Ruby knows her beloved Granny Bee was a pioneer, but they never talk about the past.  Though time travel is now big business, Bee has never been part of it. Then they receive a message from the future – a newspaper clipping reporting the mysterious death of an elderly lady…


When Odette discovered the body she went into shock.  Blood everywhere, bullet wounds, that strong reek of sulphur.  But when the inquest fails to find any answers she is frustrated.  Who is this dead woman that haunts her dreams? And why is everyone determined to cover up  her murder?

When I picked up this book I was feeling burned out on reading crime thrillers.  I needed to read something different and was looking for a book without a murder or crime to solve.  Then I came across this story. It had been on my wish list for a while and although it was a murder mystery it seemed to have the elements to also feel distinct.  I made the right choice; this book was refreshing and so gripping that I didn’t want to put it down.

Science has never been an interest or a strong point of mine, and while the science in the story is clearly well researched it also didn’t feel written in a way that was too academic or alienating of those with no real knowledge of the things mentioned. You accept that this happened and that it is now the norm for some people to live a life travelling different timelines. I like books told by multiple narrators so the various narrators and timelines didn’t take a lot of getting used to for me.  I liked how we gradually heard the story of the pioneers and how time travel became commonplace while also trying to solve who they mystery murdered woman was.

Unlike in most time travel stories, there is no apprehension about seeing, meeting or interacting with your past or future self or those who know you.  In fact it is accepted that you will visit those you love and that you will see and sometimes spend time with yourself in another timeline. It is usual for there to be many versions of a time traveller in one moment as they revisit the momentous events of their life again and again. Their “silver selves” (an older version of them) will also often give advice to their younger selves.  I liked this aspect and it added an interesting element and made me think what things I would tell my younger self and which events from my life I’d choose to revisit if I had the chance.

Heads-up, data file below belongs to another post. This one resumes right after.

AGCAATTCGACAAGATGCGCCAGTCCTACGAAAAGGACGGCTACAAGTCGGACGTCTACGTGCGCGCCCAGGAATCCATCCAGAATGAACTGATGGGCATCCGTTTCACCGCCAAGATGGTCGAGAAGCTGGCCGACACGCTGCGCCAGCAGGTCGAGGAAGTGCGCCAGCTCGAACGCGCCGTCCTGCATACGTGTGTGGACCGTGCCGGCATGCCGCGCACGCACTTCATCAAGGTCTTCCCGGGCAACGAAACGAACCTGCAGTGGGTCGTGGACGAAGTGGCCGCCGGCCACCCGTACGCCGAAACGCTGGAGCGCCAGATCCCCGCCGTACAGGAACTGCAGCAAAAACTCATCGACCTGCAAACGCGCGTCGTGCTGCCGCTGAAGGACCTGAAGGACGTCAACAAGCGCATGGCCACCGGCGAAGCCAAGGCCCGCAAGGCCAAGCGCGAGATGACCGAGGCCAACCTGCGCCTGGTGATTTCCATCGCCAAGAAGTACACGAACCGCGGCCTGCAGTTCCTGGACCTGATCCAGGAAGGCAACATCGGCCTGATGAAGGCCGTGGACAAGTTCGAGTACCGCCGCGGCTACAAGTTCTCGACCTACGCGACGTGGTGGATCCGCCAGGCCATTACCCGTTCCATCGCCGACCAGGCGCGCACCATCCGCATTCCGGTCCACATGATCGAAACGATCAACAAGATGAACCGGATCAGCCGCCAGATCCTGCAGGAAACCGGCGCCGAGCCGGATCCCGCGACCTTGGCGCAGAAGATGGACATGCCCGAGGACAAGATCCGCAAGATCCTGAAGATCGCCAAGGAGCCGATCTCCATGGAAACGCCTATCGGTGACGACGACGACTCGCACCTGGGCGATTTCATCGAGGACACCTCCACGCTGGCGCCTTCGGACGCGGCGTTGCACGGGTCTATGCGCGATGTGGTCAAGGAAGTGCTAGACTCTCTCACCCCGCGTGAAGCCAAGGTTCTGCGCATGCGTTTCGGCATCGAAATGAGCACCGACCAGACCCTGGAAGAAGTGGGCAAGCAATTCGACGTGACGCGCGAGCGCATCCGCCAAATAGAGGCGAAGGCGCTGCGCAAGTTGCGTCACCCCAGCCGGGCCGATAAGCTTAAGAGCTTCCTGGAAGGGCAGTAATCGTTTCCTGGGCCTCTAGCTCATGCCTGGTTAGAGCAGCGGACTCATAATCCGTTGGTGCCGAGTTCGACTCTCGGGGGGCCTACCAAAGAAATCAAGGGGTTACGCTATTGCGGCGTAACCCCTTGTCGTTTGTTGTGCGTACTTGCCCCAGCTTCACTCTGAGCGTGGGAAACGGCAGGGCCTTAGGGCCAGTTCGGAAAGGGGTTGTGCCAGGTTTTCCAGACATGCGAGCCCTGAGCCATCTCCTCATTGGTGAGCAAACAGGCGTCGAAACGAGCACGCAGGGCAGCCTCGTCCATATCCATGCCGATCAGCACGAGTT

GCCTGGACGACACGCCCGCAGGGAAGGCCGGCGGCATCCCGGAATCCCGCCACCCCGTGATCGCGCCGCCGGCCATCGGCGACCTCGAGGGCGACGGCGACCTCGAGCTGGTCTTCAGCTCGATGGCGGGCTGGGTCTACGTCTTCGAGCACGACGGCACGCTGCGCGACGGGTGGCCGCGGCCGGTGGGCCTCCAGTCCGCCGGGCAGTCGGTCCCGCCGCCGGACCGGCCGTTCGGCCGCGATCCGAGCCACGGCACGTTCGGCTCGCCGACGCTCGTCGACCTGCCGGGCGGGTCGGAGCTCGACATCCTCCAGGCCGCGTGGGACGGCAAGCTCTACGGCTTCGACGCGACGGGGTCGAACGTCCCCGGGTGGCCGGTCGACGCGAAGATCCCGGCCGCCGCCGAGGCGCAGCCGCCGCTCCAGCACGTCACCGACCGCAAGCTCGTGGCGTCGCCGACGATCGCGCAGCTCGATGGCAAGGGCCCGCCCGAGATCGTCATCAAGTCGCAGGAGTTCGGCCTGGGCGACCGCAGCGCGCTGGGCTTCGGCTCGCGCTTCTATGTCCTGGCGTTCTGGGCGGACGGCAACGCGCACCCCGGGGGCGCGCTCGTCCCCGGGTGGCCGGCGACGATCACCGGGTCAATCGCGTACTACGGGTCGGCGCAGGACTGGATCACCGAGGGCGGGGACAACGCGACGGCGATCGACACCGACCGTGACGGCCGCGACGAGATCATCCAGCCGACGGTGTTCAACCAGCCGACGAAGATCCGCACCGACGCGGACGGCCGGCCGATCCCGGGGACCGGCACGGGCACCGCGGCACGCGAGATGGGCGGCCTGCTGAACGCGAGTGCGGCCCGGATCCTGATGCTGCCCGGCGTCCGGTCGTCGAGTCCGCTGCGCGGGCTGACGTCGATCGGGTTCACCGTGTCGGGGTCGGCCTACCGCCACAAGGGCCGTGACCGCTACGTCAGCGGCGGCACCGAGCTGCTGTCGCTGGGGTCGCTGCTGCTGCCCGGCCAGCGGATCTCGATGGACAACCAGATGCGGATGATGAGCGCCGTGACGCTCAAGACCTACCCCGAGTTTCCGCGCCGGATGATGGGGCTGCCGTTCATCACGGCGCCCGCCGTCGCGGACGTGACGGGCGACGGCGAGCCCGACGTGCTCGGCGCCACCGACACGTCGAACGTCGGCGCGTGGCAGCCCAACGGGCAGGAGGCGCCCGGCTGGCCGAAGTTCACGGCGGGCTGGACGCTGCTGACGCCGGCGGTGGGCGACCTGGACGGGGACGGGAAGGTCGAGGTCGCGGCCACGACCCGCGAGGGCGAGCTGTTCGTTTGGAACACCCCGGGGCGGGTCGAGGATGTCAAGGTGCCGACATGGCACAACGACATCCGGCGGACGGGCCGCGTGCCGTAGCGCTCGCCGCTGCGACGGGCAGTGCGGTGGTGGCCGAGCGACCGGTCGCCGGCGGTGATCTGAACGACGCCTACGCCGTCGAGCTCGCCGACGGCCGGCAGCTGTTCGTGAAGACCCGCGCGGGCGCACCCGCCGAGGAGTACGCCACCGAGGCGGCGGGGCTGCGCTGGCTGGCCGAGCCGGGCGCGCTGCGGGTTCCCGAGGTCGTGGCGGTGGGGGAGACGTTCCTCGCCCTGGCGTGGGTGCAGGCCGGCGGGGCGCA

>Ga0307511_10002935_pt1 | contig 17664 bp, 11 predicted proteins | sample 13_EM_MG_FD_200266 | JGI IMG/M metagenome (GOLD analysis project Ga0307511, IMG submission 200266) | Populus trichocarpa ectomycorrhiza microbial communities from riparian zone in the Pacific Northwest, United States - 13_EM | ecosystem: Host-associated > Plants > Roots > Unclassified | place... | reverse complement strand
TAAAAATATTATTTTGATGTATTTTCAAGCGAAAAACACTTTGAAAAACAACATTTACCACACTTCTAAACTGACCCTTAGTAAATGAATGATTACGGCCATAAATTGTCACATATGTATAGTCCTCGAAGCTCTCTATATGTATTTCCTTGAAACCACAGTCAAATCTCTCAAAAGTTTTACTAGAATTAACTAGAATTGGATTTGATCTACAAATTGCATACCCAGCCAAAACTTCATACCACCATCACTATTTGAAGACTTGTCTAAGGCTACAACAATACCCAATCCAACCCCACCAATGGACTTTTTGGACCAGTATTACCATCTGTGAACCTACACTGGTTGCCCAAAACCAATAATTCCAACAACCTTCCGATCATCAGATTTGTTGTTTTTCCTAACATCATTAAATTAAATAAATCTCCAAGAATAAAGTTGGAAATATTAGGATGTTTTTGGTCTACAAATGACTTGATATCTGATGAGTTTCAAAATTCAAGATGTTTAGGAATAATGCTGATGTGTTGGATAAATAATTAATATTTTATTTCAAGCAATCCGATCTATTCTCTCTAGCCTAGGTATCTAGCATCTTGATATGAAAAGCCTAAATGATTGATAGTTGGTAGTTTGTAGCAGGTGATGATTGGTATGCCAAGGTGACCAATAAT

The time travel headquarters, The Conclave, exists like it’s own country.  It has a currency, laws, detectives, conducts its own criminal investigations and delivers its own form of justice. It is run by the autocratic  Margaret Norton, who will do anything to protect The Conclave and time travel. Every decision she makes is based on the idea “what might it cost the conclave?“.  She seems obsessed with public opinion following Barbara’s manic episode at their first press conference and uses the humiliation she felt as a justification for every ruthless decision.

In Odette’s timeline, she is consumed by discovering the identity of both the body she found and the person who killed her. The courts seem uninterested in answers and a journalist seems scared, so she uses an increasingly dangerous plan in order to get a resolution.  I had my suspicions about the identity of the woman in the basement and did work out who she was before it was before the reveal, but it was written well and there were multiple contenders so you do spend a lot of the book trying to put the puzzle together. The author weaves the pieces together like a tapestry of clues and I for one didn’t expect the final picture to look quite as it did; the description of the murder and the revelation of the culprit made me sit back in shock. Kind of like the victim themselves..  

The Psychology of Time Travel is an incredible, exhilarating, unique and captivating book that will stay with you long after you read it.  I’m excited to see what this author writes next!

Out Now.